Exceptionally fine hotels have sprung up over the last five years and direct Ryanair flights from Stansted make Lodz a novel adventure for tourists looking for a taste of Polish life. A couple of top choices are the Andels Hotel, with a rooftop swimming pool overlooking Manufaktura, and Hotel Savoy, which is great value for money. Lodz isn’t big on hostels but for a budget option try Szkolne Schronisko Młodzieżowe on ul. Legionów. The Jewish community of Lodz has its own guest house at Pomorska 18. Guesthouse “Linat Orchim” is another recommended choice situated next to Lodz’s active synagogue and the Jewish community centre and cafe (Cafe Tuwim).
Although some of Lodz’s treasures may be hidden there’s no need to scour the streets for good grub! The best restaurants are all situated around Piotrkowska or in the Manufaktura complex. Some of the city’s more elegant places are Karczma u Chochoła, where huge servings of traditional Polish cuisine include helpings of wild boar, Ganesh, a superior curry house, and Varoska, a very popular Hungarian option where you’ll need to book ahead for the weekend. Also worth tucking into is the chicken in honey and ginger sauce at the Jewish restaurant, Anatewka, and the mouthwatering pizza at Pizzeria Incentro , recommended by Poland’s top food critic.
So good it’s worth mentioning twice, the Lodz Kaliska Pub comes replete with art-bedecked walls, frequent live music shows and a chattering film school crowd. (The success of Kaliska led to the opening of a sister bar in Krakow, equally tantalising in its decor). Another no-nonsense, freshly designed cafe is Freedom Coffee and Bar with a summer patio and view onto Plac Wolnosci, whilst Pub Peron 6 has live music and 35 kinds of beer. For something a bit wilder Bagdad Cafe hosts popular reggae, soul and electro parties, whilst you can delve into the city’s gay scene by calling by at Narraganset.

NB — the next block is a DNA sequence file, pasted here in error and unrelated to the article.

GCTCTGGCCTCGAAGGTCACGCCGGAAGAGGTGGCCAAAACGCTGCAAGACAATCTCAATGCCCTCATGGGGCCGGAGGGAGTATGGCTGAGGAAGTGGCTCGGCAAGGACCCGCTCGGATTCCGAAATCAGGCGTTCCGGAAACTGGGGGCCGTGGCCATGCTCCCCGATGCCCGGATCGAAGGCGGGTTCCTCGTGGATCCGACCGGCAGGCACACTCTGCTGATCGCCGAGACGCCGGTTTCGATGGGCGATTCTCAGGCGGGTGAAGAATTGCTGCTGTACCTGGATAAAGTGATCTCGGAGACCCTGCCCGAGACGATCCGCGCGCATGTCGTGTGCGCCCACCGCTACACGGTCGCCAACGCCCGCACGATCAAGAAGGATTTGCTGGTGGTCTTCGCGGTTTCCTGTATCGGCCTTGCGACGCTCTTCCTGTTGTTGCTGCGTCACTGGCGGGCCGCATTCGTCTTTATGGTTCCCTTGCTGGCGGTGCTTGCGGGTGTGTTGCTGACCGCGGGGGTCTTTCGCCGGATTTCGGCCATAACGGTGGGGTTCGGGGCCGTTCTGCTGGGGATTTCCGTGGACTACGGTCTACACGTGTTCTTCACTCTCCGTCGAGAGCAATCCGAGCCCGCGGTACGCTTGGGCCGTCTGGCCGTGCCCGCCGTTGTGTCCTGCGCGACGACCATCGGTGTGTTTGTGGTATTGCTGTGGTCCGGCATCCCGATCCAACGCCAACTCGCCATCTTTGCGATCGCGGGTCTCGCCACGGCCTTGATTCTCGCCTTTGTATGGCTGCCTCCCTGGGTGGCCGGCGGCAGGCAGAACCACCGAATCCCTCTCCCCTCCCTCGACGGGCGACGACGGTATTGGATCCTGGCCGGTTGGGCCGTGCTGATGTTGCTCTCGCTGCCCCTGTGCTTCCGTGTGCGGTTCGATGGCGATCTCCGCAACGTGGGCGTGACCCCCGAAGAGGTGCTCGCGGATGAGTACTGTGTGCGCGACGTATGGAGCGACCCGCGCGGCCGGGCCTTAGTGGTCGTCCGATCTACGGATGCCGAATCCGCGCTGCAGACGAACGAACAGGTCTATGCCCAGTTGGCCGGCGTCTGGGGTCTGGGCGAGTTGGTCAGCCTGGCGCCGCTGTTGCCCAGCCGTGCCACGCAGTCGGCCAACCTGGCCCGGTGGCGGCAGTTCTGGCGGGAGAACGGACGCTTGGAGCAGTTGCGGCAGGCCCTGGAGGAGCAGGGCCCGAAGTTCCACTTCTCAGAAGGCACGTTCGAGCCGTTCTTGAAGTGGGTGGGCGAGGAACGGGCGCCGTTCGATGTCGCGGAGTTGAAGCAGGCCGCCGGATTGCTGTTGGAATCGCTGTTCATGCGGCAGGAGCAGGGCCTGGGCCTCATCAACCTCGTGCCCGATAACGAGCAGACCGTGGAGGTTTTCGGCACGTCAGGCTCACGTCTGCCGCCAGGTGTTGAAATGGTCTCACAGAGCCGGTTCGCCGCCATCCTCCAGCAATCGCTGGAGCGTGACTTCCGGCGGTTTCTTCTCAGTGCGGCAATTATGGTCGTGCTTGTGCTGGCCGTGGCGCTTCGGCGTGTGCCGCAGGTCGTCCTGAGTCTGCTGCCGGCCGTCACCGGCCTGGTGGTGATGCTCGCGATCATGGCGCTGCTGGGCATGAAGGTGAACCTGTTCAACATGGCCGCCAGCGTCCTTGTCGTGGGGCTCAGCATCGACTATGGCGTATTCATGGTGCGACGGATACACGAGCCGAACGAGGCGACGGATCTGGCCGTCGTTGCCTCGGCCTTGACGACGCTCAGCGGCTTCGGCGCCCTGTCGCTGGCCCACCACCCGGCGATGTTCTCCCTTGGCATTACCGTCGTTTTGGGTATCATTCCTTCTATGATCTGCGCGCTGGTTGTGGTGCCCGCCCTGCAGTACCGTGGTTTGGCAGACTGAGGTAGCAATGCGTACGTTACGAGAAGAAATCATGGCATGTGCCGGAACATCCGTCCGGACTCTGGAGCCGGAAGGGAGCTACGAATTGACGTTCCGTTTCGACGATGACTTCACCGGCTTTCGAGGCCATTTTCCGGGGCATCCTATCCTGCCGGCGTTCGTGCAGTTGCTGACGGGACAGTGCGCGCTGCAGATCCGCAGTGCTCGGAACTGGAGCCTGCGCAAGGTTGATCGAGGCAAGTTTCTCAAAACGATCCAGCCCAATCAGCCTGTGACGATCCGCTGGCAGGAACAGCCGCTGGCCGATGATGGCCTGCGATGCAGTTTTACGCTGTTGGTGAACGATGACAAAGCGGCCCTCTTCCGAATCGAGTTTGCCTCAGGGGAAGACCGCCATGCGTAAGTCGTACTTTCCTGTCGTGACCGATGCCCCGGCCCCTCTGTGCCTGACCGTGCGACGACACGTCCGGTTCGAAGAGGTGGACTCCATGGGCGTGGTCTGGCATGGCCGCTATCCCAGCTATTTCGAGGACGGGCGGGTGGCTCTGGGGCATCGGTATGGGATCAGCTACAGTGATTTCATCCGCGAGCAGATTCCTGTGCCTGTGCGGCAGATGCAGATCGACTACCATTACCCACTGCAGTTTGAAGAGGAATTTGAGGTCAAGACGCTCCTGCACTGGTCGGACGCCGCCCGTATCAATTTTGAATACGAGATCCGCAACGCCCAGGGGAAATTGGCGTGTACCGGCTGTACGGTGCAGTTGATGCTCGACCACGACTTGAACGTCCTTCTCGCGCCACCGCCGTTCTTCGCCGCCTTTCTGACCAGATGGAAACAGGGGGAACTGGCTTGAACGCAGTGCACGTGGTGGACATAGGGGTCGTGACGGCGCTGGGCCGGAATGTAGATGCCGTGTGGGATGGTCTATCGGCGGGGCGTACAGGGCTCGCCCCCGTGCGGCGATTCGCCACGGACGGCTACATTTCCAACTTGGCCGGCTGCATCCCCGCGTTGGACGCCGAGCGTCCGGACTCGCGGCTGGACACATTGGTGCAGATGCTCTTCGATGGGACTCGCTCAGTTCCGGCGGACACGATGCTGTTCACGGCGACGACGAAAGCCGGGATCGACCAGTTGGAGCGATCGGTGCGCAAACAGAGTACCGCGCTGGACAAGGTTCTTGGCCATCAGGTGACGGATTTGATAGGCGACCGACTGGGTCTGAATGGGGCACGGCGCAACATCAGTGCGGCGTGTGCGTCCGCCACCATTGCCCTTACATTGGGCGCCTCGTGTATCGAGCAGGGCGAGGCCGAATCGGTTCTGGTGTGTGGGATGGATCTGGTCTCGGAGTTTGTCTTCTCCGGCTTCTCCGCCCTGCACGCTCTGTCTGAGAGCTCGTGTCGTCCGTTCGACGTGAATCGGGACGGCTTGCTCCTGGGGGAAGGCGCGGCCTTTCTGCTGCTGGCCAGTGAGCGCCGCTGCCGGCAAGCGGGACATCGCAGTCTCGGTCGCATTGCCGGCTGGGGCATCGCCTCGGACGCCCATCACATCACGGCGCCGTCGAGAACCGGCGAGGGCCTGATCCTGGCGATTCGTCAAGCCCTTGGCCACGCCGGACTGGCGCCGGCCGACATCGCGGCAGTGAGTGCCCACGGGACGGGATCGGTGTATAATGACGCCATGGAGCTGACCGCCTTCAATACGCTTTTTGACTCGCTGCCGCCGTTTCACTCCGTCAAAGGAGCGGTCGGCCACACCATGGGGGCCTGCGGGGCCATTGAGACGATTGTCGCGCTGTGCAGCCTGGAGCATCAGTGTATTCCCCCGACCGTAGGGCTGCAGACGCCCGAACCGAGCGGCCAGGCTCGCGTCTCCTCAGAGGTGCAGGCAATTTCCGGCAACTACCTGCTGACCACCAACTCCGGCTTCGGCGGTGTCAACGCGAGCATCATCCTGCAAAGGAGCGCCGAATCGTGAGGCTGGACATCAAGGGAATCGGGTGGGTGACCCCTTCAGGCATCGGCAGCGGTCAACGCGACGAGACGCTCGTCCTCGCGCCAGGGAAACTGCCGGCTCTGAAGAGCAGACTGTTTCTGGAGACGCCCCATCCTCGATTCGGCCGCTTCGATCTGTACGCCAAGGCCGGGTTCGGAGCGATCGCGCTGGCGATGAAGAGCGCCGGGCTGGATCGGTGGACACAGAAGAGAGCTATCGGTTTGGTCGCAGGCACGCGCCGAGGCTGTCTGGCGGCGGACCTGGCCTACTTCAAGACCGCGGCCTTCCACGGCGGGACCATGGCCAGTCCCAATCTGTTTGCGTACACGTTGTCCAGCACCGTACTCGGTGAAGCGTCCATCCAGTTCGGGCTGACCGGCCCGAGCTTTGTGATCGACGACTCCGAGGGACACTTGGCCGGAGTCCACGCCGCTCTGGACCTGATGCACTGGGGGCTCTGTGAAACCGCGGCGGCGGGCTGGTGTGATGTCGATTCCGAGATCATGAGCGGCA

Lodz is almost exactly placed in the centre of Poland and is a good base for discovering places like Czestochowa or a day-trip to Warsaw. There is a very comfortable high-speed train to Warsaw taking 1.5 hour and Ryanair flies frequently to various UK airports, including Stansted London. Jetair fly to Warsaw and Vienna.
Hard Copy & Silver Screen
One of Poland’s greatest poets, Julian Tuwim, hailed from Lodz and his volume of poetry “Polish Flowers” is a classic. He is immortalised on Piotrkowska with a shiney-nosed bronze statue. The Brothers Ashkenazi (1937) is a novel by Israel Joshua Singer (brother of Isaac Bashevis Singer, the winner of the Nobel Prize in literature 1978). Meanwhile Wladyslaw Reymont’s The Promised Land (1899) charts the destructive nature of capitalism via the friendships and betrayals of three industrial entrepreneurs – a Pole, German and Jew. Wajda went on to make the film in 1975. Finally David Lynch shot much of Inland Empire in Lodz – a city he fell in love with after visiting in 2000 for the Camerimage Festival.
Soundtrack to the City
Feature photo by Marco Crupi.